“Being with those people at the Center made me feel proud that I was Native and made me believe in myself."
“Before COVID, there were events and programs at the Indian Center every week. When COVID hit, it stopped everything. Events, fundraising, revenue streams. We were just hanging on by the skin of our teeth a couple times.
I got on board last year when they were going to close the doors. At the second meeting, I became the board chair. I didn't know Robert's Rules, but I do know how to run a business and how to deal with people.
I want to help the Indian Center be, once again, the place it was when I was growing up, a place where Natives in the community congregated, celebrated and learned from each other. It was a place where we could practice our traditions without feeling weird or different from others, without anybody judging us. There were after school programs, tutoring programs, weekend programs, work programs and leadership programs
It also was a place where kids could see that you don't have to live the way others might be living. That's one thing that changed me as a kid, being here and seeing Natives who have stable families, who don’t drink. Spending time with adults like that showed me that I could have a family like that. And there was an elder who wore a suit every day. Being with those people at the Center made me feel proud that I was Native and made me believe in myself. Before that, my life had been like going one step forward and three steps back. The Center changed my life. My daughter's in graduate school now and I’ve adopted five kids to try to help them too. So the Center is important to me, it kind of extends my reach as a father, so I can help as many kids as possible.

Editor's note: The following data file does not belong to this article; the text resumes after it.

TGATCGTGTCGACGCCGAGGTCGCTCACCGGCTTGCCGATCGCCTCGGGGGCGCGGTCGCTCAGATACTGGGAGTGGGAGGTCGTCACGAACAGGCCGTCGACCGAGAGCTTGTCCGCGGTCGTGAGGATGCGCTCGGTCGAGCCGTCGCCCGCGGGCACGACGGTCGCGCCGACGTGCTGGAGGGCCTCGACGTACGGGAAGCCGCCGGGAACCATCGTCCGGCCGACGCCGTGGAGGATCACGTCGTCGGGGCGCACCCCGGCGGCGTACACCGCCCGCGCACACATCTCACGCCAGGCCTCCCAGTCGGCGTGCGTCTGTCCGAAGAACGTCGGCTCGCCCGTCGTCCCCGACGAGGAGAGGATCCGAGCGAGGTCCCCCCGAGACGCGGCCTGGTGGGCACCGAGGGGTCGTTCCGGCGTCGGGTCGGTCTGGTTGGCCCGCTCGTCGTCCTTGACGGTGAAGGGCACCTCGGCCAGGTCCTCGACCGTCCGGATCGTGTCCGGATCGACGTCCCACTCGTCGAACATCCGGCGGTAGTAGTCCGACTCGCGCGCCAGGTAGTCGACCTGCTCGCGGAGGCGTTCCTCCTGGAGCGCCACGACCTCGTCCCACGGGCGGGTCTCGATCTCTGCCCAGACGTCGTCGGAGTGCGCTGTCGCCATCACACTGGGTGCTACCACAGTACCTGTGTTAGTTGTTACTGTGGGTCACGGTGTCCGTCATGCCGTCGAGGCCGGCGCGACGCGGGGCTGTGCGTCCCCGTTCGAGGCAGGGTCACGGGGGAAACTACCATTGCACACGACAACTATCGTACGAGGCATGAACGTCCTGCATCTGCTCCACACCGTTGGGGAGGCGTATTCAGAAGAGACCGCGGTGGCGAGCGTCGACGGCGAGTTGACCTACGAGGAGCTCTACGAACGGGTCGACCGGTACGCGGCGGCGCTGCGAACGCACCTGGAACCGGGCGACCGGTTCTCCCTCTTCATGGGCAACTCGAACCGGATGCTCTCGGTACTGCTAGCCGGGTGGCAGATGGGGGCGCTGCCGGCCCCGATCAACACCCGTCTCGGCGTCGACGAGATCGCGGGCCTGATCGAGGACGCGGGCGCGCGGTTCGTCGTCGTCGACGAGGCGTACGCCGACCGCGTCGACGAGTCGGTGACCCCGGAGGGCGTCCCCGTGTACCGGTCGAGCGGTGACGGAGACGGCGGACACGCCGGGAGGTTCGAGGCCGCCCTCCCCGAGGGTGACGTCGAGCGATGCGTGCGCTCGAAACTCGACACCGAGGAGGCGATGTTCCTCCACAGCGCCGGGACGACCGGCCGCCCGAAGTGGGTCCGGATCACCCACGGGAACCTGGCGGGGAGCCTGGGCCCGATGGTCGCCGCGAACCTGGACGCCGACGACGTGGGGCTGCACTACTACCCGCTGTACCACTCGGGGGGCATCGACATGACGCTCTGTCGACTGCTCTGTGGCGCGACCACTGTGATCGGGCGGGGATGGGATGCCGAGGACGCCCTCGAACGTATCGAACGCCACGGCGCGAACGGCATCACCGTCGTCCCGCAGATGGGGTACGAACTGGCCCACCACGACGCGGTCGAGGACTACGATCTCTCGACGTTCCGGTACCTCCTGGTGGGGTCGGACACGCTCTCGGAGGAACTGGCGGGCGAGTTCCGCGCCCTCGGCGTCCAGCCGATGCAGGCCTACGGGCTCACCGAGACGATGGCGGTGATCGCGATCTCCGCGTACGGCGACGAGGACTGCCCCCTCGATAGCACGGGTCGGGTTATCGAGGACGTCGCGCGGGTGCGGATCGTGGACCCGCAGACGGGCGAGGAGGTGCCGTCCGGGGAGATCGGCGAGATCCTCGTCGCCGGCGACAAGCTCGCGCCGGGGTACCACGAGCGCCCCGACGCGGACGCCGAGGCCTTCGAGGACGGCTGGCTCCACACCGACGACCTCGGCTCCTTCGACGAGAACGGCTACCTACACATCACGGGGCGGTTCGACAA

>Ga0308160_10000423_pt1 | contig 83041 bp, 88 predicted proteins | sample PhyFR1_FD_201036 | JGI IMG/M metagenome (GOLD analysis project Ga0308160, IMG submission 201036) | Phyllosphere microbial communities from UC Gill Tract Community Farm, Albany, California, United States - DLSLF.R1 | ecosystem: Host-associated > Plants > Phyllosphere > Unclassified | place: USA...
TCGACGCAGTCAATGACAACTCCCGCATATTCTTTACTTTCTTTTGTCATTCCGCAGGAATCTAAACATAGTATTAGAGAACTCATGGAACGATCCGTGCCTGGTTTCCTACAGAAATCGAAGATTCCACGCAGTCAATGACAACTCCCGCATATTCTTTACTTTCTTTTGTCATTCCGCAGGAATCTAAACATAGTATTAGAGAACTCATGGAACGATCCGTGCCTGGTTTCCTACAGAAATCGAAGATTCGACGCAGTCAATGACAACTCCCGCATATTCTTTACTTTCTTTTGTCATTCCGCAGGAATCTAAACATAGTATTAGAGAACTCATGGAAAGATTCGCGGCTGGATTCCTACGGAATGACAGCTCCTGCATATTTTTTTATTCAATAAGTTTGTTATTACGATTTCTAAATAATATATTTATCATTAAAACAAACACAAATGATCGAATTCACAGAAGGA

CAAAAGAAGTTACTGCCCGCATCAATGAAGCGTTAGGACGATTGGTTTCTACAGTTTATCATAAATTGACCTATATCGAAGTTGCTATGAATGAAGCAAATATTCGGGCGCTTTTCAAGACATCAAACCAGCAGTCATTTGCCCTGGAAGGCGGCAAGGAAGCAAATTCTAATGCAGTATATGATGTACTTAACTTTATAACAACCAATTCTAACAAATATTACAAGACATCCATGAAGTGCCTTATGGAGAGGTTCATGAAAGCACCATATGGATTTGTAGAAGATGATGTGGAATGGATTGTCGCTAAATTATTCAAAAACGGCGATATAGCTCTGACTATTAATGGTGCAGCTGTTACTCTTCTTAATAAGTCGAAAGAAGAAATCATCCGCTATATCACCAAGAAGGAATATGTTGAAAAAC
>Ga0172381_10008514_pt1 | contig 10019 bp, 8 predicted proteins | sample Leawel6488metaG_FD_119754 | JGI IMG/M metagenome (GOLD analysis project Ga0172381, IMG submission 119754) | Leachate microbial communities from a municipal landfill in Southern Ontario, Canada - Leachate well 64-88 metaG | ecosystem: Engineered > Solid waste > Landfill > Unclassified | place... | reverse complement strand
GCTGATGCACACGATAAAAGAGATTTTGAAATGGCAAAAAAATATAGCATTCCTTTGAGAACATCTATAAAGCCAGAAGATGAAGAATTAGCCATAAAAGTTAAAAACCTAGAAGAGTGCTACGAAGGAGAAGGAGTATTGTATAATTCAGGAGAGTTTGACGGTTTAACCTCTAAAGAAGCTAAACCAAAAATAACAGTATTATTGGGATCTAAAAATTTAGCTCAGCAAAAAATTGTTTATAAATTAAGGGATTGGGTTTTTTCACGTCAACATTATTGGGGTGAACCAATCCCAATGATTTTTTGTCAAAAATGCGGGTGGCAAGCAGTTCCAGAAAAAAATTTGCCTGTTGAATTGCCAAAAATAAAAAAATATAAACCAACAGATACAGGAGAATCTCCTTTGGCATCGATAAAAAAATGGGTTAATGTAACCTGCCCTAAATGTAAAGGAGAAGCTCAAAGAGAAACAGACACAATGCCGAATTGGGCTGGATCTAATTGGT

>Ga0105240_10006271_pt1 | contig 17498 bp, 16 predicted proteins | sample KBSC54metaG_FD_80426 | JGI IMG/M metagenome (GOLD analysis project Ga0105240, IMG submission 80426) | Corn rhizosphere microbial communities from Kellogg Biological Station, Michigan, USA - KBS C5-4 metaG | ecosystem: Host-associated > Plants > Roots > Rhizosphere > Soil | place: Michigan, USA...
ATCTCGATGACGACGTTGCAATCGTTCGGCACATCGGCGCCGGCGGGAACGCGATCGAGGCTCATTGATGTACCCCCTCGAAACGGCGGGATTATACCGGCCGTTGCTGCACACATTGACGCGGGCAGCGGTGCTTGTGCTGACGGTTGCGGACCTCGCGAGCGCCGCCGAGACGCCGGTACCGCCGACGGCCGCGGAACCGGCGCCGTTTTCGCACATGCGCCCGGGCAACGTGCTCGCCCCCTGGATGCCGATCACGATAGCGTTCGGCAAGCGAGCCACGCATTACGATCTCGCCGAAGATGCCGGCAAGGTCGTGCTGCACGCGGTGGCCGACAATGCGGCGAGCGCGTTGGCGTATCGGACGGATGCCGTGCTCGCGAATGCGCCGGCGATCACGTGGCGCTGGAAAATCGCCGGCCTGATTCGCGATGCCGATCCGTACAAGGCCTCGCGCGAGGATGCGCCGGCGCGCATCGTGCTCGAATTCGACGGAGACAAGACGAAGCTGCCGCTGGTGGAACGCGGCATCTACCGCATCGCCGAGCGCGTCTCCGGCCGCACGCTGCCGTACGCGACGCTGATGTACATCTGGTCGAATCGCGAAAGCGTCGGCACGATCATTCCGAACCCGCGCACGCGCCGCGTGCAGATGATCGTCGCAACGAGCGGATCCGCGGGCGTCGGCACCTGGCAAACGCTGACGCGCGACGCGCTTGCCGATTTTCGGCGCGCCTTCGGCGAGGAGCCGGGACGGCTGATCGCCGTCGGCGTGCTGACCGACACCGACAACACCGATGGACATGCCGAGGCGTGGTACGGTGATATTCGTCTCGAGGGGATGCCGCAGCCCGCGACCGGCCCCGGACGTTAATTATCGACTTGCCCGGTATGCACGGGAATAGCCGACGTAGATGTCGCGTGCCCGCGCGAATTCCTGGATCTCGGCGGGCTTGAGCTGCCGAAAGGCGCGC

I am working on building a big youth program, even bigger than the one they had when I was a kid. COVID has really put a damper on our plans and revenues, though. We used to raise money by using the parking lot for University of Nebraska home football games. Now there are no games. We used to rent out our building for events. Now we can’t. And we used to do fundraising events at the Center. Now we can’t do that either. I was looking into money and stuff and every time I looked at applications and tried, I got denied by so many people.
Then Mt. Monica’s came through with a partnership and we got funding right away. St. Monica’s program, Women Are Sacred, provides recovery services for women. Their residential space at the Center will have a place for their kids, too, so the children can be with the moms while they are in recovery. We expect most of the women to be Natives, but the program also is open to non-Natives as well. Because of this partnership, we can continue forward with our plans.
I've always had a big vision and I think my board respects me for that. I don't ever ask them about it, but they've always backed me up. We have a great grant writer and dynamic board, so we are moving forward."
-- Deveron, Indian Center of Lincoln (October 2020).